"As soon as you get them calmed down, the electric goes out and doors start slamming shut," he said.
During less stressful times, passengers passed the hours playing cards, walking the deck and going to see what was happening on other areas of the ship, Poret said.
Passengers set up charging stations to help their fellow passengers juice up cell phones and other devices, he said.
The final trip home
Carnival promised an army of about 200 employees would take care of its passengers once they cleared customs.
Passengers boarded buses to Galveston, where the cruise originated, or Houston, or went to spend the night in a hotel in New Orleans.
Carnival said it had reserved about 100 motor coaches, more than 1,500 New Orleans hotel rooms, multiple charter flights from New Orleans to Houston on Friday and transportation from Houston to the Port of Galveston so that guests may retrieve their cars if they drove to the port.
Carnival officials had initially planned to tow the ship to a Mexican port, but after Gulf currents pushed it farther north before tugboats could take control, and considering that 900 of the passengers do not have passports, the company decided to take the Carnival Triumph to Mobile instead, where it can be repaired.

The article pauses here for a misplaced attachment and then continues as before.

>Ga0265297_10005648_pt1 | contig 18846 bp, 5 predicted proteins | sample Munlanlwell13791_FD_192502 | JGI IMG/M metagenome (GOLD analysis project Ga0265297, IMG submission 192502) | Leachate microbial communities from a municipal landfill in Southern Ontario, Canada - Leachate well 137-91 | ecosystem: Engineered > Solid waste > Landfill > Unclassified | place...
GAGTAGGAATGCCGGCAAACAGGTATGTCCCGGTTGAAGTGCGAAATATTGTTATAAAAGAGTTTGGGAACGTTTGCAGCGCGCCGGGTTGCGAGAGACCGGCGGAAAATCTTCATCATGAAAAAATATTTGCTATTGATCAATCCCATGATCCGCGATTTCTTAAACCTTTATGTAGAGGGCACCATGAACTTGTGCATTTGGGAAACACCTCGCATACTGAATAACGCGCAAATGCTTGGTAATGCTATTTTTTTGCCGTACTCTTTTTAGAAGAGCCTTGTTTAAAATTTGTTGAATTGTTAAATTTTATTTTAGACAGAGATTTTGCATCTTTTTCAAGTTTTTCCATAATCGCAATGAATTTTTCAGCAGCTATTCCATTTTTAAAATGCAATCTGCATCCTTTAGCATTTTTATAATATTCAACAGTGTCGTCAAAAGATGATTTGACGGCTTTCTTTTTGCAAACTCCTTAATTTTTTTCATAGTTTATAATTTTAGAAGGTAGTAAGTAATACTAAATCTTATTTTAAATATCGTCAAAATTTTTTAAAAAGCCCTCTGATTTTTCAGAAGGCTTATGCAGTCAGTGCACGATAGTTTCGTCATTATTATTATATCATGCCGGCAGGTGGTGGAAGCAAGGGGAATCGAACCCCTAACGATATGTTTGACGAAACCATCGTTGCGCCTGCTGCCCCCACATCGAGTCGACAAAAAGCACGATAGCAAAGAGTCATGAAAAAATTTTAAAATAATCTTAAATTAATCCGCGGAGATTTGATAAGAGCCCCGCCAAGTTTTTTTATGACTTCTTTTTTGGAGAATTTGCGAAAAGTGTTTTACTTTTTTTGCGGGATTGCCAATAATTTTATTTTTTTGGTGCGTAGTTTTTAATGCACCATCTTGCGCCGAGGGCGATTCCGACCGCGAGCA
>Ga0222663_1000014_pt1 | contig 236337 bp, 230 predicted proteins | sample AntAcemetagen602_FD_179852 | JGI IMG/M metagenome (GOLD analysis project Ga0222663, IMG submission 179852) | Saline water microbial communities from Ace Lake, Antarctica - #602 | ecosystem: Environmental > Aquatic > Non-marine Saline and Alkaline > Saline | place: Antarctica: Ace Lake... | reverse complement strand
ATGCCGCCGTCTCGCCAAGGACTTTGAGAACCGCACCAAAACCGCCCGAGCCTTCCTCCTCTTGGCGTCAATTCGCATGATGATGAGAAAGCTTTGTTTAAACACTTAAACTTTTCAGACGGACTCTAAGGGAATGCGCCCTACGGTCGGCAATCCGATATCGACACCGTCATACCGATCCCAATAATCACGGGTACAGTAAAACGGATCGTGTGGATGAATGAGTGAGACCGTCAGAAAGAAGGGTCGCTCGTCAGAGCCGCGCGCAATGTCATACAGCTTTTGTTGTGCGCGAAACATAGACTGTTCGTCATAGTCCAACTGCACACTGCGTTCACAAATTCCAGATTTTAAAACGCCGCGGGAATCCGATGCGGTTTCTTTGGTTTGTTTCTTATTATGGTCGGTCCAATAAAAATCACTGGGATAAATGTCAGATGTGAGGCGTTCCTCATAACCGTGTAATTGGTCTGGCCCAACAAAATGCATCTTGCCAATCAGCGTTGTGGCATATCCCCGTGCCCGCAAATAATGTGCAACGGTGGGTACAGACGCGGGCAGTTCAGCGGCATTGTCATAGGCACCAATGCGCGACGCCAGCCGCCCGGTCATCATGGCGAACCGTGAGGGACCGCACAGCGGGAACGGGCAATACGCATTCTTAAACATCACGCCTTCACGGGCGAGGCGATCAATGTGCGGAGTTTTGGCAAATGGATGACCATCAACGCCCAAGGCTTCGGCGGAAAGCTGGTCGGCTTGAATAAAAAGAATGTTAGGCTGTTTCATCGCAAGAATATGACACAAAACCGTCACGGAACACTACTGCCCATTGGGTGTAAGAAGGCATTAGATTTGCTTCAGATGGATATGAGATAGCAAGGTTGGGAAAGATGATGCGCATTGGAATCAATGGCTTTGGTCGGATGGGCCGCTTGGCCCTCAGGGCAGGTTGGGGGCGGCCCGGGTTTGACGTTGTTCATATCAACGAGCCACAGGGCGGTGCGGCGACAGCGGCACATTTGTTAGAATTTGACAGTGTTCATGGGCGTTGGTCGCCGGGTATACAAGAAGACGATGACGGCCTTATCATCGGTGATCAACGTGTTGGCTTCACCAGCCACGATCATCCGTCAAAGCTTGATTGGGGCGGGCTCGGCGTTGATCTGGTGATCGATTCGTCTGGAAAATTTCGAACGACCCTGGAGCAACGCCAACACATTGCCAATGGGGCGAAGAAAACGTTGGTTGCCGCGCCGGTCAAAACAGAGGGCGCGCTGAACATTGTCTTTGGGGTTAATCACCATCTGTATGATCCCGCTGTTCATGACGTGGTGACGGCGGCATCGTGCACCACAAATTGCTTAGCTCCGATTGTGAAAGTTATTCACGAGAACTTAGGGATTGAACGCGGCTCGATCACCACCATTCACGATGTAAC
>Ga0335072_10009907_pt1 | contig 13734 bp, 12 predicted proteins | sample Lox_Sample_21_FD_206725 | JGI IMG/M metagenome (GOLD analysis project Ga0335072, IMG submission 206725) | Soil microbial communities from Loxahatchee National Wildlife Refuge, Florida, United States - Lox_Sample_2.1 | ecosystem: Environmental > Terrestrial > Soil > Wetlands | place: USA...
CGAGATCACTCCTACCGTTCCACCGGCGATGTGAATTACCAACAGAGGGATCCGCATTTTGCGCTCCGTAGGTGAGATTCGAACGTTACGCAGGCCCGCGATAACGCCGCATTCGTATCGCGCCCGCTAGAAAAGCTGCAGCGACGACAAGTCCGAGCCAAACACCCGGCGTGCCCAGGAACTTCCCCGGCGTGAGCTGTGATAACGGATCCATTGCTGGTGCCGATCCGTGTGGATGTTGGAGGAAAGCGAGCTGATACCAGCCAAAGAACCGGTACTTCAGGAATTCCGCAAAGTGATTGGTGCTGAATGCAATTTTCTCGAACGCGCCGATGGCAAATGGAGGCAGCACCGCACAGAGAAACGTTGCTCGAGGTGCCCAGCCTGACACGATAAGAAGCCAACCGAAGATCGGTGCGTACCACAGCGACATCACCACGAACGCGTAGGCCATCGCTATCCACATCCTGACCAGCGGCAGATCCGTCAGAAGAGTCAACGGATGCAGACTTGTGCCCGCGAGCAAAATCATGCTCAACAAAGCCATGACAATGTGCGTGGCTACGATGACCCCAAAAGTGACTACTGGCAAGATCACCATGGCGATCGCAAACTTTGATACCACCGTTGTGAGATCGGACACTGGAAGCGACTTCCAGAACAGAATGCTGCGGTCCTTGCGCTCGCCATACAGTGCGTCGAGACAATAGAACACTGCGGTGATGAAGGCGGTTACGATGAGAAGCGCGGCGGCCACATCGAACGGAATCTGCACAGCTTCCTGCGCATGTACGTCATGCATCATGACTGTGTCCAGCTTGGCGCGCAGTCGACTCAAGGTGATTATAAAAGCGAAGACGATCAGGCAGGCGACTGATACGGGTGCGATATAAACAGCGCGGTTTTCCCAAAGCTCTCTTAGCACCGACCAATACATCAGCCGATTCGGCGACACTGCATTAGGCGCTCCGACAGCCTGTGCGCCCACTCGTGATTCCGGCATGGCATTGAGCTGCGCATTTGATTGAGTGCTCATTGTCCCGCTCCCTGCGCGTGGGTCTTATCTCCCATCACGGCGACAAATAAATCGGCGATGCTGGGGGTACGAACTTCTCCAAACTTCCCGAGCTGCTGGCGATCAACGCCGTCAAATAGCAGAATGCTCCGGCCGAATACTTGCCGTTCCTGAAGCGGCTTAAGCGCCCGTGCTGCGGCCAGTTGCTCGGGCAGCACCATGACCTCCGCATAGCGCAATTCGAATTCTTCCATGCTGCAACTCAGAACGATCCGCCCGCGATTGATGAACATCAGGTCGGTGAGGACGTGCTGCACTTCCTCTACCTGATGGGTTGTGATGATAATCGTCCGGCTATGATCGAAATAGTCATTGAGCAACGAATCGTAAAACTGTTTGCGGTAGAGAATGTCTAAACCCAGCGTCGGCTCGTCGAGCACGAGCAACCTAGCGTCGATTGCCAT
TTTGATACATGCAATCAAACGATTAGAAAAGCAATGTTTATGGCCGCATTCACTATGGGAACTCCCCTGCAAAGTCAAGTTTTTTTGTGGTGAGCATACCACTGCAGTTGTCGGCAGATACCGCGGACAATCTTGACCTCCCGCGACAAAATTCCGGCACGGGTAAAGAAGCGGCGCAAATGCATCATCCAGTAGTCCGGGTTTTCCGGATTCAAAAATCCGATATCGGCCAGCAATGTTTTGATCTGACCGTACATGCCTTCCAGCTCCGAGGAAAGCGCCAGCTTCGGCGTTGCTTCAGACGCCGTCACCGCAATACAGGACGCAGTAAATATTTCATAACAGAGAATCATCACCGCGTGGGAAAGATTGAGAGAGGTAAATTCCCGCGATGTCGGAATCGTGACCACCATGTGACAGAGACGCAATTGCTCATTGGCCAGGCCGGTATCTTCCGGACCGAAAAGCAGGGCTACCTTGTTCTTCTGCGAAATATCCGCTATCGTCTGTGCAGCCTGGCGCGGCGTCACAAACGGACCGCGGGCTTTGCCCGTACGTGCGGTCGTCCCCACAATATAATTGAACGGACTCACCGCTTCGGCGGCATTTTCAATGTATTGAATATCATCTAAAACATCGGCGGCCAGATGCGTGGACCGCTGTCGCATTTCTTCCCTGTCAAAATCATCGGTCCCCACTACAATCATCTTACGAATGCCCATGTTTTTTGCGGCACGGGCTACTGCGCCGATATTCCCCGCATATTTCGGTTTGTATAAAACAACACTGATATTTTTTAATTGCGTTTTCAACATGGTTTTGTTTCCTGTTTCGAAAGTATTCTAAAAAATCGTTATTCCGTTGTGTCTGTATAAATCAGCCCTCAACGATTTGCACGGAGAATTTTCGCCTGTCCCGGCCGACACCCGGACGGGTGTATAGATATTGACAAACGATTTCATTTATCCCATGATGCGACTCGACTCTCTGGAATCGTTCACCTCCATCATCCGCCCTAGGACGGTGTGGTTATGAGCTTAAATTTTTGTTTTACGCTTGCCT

Compensation for travelers
The cruise line said it would give each passenger $500, a free flight home, a full refund for their trip and for most expenses on board, as well as a credit for another cruise.
The Coast Guard and the National Transportation Safety Board launched an investigation into the cause of the engine room fire. Because the Carnival Triumph is a Bahamian-flagged vessel, the Bahamas Maritime Authority is the primary investigative agency.
Travelers have few options for compensation in these cases, other than what the cruise line is already offering, according to travel expert Jason Clampet of Skift.com, a travel website.
"The passengers on the ship aren't going to have a great deal of recourse when they get home," he said. Travel "insurance really doesn't cover this sort of thing. Their trip wasn't interrupted and they aren't incurring extra expenses ... so they can't be compensated that way."
Still, there's no denying that the fire and resulting bad PR will hurt Carnival.
"It's a terrible sight, thinking of people trapped on a ship with limited food and filthy conditions, so I think people will think twice about taking a cruise," Clampet said.
Bad luck before
The fire is at least the second problem for the ship since late January, when it had an issue with its propulsion system, according to a notice posted on the website of Carnival senior cruise director John Heald.
It's also not the first fire to disable one of the cruise line's ships.
In 2010, the Carnival cruise ship Splendor lost power after an engine room fire, leaving it drifting off the Pacific coast of Mexico. The USS Ronald Reagan ferried 60,000 pounds of supplies for the ship's passengers and crew as the ship was towed to San Diego.
After this ill-fated cruise, the Carnival Triumph won't host vacationing passengers until at least mid-April. Carnival has canceled a dozen voyages scheduled between February 21 and April 13. That makes a total of 14 scratched trips. The cruise line already had eliminated voyages slated for February 11 and February 16.